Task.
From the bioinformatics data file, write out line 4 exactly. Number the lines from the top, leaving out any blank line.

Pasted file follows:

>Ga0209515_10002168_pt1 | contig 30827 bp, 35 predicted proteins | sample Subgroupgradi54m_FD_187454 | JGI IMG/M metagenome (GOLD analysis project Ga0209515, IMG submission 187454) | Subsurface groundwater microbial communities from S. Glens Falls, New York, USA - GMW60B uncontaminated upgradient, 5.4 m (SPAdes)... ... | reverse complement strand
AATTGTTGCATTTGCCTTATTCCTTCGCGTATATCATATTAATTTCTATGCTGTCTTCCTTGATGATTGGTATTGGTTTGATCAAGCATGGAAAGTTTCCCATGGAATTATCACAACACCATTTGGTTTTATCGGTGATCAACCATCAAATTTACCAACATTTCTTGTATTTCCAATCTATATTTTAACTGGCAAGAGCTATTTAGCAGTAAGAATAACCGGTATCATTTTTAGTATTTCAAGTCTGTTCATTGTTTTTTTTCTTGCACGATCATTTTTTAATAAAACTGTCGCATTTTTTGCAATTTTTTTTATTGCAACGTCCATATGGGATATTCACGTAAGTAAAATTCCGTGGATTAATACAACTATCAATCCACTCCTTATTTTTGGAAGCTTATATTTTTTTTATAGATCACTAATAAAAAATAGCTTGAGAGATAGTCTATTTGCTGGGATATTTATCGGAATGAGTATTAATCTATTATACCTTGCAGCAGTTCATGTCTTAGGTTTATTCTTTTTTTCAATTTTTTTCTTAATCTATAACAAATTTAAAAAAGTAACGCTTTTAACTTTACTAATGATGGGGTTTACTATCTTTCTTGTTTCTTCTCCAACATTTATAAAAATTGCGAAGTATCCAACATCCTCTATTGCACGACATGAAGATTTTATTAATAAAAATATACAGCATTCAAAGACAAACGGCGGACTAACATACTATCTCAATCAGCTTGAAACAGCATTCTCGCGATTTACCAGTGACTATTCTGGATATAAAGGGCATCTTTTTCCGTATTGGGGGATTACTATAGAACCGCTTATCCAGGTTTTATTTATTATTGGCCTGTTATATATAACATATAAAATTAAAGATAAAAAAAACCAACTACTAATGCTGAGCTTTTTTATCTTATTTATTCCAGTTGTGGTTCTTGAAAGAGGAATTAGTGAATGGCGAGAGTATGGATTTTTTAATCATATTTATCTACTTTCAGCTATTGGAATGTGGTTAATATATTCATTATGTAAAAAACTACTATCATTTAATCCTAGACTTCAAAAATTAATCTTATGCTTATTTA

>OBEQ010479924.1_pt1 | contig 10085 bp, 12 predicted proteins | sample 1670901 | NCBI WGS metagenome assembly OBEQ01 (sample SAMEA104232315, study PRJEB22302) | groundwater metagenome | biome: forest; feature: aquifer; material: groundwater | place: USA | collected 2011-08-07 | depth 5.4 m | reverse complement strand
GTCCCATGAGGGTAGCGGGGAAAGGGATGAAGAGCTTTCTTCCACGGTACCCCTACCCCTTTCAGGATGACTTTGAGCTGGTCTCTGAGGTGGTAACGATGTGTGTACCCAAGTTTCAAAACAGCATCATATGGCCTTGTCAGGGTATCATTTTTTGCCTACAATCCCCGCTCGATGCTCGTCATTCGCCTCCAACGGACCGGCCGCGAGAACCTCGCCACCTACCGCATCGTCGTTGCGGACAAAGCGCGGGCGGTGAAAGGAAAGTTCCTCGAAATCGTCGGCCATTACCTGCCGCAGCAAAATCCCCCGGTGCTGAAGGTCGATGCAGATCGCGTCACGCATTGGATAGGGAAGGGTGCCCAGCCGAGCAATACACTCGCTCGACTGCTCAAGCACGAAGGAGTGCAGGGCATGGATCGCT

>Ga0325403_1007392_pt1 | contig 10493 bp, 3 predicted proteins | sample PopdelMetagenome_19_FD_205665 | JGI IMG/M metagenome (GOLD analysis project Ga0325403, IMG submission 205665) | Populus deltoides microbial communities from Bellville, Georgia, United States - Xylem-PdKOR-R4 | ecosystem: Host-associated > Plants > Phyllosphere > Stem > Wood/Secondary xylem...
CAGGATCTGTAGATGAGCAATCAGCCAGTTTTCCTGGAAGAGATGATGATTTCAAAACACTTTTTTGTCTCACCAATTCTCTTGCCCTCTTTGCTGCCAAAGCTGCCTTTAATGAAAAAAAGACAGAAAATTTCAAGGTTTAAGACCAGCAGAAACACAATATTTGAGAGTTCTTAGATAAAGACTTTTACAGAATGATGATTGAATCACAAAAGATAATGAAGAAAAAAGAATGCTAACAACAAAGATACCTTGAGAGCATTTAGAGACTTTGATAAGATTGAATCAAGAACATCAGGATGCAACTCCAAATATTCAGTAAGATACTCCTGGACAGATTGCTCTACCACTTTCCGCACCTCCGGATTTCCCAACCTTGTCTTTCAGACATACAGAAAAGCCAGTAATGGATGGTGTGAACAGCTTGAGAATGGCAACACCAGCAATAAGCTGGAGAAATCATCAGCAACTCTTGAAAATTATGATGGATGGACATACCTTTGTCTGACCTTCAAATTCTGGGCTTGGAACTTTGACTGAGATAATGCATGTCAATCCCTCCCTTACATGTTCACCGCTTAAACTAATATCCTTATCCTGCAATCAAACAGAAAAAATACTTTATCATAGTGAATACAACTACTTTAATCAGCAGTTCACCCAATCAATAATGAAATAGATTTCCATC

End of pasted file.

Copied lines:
GTCCCATGAGGGTAGCGGGGAAAGGGATGAAGAGCTTTCTTCCACGGTACCCCTACCCCTTTCAGGATGACTTTGAGCTGGTCTCTGAGGTGGTAACGATGTGTGTACCCAAGTTTCAAAACAGCATCATATGGCCTTGTCAGGGTATCATTTTTTGCCTACAATCCCCGCTCGATGCTCGTCATTCGCCTCCAACGGACCGGCCGCGAGAACCTCGCCACCTACCGCATCGTCGTTGCGGACAAAGCGCGGGCGGTGAAAGGAAAGTTCCTCGAAATCGTCGGCCATTACCTGCCGCAGCAAAATCCCCCGGTGCTGAAGGTCGATGCAGATCGCGTCACGCATTGGATAGGGAAGGGTGCCCAGCCGAGCAATACACTCGCTCGACTGCTCAAGCACGAAGGAGTGCAGGGCATGGATCGCT